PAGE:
"Holy Father, this is Mr Bono, and he is a singer, and has done a lot for the campaign." With those words, Bishop Diarmuid Martin introduced Bono to Pope John Paul II during a private audience yesterday at the Pope's summer residence, Castelgandolfo.
Bono, Bob Geldof, Quincy Jones and Harvard economics professor Jeffrey Sachs, were part of a delegation from the pressure group Jubilee 2000. They met the Pope to enlist his support for their call for action to resolve Third World debt.
The Jubilee 2000 delegation arrived in Rome ahead of next week's meetings of the International Monetary Fund and the World Bank. When Bono presented the Pope with a copy of Seamus Heaney's Collected Poems, he also threw in his sunglasses, telling him he was "a great showman". True to the description, the Pope seized the shades and put them on, grinning mischievously.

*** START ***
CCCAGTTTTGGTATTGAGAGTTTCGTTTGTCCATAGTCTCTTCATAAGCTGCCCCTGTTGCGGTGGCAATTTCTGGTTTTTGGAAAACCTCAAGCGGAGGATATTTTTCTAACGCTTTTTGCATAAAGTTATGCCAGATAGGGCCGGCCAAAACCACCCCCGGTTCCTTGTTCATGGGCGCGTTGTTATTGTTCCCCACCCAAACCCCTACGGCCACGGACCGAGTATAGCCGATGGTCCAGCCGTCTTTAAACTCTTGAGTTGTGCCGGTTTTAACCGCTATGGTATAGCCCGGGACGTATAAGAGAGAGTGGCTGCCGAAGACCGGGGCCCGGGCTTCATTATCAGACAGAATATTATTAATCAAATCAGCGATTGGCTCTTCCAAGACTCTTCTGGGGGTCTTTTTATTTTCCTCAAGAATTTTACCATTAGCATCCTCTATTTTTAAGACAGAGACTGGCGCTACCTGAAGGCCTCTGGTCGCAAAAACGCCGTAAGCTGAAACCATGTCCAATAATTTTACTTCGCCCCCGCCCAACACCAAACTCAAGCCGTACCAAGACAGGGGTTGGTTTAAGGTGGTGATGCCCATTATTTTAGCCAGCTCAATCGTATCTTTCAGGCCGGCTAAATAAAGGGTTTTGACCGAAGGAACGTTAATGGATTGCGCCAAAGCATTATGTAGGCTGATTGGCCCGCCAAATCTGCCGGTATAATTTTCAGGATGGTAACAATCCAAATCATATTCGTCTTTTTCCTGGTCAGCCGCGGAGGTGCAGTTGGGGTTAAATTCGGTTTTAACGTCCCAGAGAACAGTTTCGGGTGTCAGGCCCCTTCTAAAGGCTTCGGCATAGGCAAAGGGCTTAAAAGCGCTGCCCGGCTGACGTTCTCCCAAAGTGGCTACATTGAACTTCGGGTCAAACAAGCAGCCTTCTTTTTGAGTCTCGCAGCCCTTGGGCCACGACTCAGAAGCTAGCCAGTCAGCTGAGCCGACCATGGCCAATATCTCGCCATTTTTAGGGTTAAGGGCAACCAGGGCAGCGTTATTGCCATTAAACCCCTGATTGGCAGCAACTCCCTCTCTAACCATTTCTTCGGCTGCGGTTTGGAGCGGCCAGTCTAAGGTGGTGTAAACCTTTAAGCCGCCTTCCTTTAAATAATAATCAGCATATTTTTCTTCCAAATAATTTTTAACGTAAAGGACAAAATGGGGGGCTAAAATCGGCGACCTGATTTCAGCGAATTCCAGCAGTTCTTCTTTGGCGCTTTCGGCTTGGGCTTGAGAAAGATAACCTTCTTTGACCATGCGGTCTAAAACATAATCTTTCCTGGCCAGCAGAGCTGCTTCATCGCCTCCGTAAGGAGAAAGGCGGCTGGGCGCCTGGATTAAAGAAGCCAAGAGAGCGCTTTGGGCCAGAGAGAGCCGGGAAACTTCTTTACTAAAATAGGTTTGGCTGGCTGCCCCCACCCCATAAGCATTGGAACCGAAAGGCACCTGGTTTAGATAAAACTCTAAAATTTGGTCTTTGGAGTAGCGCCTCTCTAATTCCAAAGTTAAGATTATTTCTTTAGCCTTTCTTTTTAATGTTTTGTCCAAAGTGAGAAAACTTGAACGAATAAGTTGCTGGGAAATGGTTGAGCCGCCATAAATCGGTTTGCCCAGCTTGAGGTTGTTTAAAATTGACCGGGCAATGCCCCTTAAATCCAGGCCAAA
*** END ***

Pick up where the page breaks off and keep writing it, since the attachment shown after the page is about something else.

Afterwards Bono made no attempt to hide his admiration for the Pope, saying: "How could you turn him down? You can see what a struggle it is for him physically, yet he made it seem easy to hang out with a bunch of pop stars and economists. I told him he was a great showman, the first funky Pontiff . . . "
That view was echoed by Bob Geldof. "I just hope that the spirit of humanity that guides him could move politicians. Then the final push of political will to eradicate this unnecessary tragedy would be easily achieved."
Neither of the stars was dressed according to normal Vatican protocol, with Bono in a black suit, white shirt and no tie, and Geldof in a brown jacket, check trousers and T-shirt.
Nor did the Pope seem to mind. Looking frail but sounding well, he delivered a strong statement which Bono said provided "as much backing as we could wish for".
Another delegation member, Salsa king Willie Colon, also joined in the chorus of new-found John Paul fan worship. I was really impressed . . . and I liked his shoes too."